Review: Blockbuster - Season One
Operating the last Blockbuster Video store in the United States, Timmy Yoon and his employees fight to stay relevant.
Randall Park, Melissa Fumero, Madeleine Arthur, Tyler Alvarez, J.B. Smoove, Kamaia Fairburn, Olga Merediz
‘Blockbuster’ is Netflix’s newest sitcom, and from what could’ve been a genuinely funny and innovative show, comes ten episodes of cliches and recycled jokes.
The story of this season revolves around the small staff of workers at the last Blockbuster franchise on the planet, and their dedication to trying to keep the place open. While it’s a decent idea for a series, one can’t help but think that so much of this show feels weirdly familiar.
Randall Park plays Timmy, the owner of the Blockbuster the show focuses on, he’s a weird guy, with a big heart, but sometimes has a lack of control over the words that come out of his mouth. The show essentially made him to be a watered down version of Michael Scott, without all the insensitive humor that the writers wouldn’t be able to get away with today.
A lot of the show comes off as extremely unoriginal, and I hate to keep drawing comparisons but it’s so obviously inspired by The Office, that the show literally replicates plot lines from it. The whole “downsizing” storyline is essentially mirrored here, even going as far as having Randall Park’s character focus on who to fire in order to keep the place open, much like Michael Scott in the first season of The Office.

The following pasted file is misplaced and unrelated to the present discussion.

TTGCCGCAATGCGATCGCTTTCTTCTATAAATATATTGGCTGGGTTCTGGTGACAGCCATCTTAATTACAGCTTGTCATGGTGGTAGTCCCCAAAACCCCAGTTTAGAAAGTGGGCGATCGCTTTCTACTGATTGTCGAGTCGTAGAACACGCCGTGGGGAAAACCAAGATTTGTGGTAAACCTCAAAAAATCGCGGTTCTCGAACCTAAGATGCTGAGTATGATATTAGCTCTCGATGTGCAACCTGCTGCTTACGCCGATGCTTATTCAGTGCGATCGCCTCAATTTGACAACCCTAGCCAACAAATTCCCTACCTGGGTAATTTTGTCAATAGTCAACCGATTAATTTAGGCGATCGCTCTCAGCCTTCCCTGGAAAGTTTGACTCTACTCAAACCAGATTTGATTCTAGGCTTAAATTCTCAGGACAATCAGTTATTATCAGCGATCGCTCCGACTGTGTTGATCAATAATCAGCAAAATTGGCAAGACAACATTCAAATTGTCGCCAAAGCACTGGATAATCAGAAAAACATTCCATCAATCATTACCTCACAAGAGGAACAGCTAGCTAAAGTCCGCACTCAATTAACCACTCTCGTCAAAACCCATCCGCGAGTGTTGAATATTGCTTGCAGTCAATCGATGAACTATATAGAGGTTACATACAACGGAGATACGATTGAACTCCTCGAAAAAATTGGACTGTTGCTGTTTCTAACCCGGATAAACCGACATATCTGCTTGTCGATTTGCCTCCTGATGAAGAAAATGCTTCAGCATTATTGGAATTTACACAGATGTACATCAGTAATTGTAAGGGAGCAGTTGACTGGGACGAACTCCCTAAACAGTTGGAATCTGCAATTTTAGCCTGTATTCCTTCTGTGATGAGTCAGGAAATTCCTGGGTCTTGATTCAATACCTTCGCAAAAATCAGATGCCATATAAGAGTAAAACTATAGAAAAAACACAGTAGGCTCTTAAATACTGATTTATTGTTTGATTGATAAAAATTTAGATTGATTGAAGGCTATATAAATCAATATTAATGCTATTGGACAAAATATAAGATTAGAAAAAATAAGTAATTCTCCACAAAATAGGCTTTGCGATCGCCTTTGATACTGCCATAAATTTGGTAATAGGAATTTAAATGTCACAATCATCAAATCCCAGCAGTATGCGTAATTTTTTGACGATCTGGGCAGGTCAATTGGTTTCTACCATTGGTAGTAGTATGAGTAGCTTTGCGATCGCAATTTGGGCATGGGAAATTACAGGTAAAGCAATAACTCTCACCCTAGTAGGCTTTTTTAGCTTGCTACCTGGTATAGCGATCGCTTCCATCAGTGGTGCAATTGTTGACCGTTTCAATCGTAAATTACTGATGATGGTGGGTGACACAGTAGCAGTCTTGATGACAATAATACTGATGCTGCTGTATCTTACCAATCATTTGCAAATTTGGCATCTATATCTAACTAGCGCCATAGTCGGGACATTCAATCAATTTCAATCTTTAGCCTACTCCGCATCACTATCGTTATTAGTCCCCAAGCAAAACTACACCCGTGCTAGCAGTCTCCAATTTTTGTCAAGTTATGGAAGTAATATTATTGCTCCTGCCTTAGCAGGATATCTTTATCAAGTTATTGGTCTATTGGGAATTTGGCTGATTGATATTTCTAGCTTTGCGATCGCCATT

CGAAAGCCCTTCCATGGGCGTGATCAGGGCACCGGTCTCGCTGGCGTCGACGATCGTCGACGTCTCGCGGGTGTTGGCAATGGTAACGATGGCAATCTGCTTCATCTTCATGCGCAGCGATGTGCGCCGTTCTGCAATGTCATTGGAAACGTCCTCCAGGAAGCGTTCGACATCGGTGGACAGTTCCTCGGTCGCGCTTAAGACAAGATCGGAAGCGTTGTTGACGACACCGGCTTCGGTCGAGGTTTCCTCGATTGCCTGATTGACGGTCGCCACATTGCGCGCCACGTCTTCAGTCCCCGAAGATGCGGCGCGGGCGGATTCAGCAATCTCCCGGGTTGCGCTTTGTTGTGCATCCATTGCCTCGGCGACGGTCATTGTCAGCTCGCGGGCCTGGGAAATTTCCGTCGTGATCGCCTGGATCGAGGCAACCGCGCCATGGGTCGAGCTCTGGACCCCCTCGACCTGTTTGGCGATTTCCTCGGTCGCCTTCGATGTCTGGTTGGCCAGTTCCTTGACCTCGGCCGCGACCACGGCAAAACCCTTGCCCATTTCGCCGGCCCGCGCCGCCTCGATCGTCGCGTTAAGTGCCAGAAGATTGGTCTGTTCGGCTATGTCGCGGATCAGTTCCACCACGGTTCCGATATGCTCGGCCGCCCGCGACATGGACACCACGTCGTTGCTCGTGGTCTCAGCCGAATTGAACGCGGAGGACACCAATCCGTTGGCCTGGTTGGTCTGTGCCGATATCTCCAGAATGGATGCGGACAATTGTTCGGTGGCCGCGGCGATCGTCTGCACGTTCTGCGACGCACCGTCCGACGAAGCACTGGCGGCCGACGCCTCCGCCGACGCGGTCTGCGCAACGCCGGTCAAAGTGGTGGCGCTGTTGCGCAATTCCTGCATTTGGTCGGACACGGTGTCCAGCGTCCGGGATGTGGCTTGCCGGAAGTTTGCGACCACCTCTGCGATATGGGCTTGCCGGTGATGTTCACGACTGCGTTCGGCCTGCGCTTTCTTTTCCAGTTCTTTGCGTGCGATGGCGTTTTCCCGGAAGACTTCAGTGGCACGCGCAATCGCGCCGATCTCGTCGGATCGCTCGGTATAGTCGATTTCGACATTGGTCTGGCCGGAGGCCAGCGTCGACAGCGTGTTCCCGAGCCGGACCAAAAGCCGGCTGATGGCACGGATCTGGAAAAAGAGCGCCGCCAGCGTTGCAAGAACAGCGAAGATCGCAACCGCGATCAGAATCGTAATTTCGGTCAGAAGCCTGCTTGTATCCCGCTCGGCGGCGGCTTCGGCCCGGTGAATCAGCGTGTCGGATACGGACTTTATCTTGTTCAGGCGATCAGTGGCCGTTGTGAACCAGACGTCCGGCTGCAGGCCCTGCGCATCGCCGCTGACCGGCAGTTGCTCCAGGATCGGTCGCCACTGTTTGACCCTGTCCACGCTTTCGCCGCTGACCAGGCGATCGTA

The show really struggles in delivering good laughs. Every joke seems uninspired, and like you’ve heard it before somewhere, you just can’t place your finger on it. The show has a sense of humor which I don’t feel will appeal to many people in this day and age, although J.B. Smoove does have some solid lines in this show.
The show tries to convey a theme that people need to come together and interact with each other more, which is really ironic given that Netflix had a major role in the fall of Blockbuster, and the show calls out many big companies in this digital age, despite Netflix being one of the biggest culprits, which is only swiftly referenced in the show.
Unfortunately, Blockbuster won’t have you crying tears of laughter, but maybe just tears of boredom as you desperately wait for each episode to reach its end.
This cringe inducing sitcom will leave viewers wishing that just like how Netflix killed the Blockbuster franchise, that they kill any chance of this receiving a season two.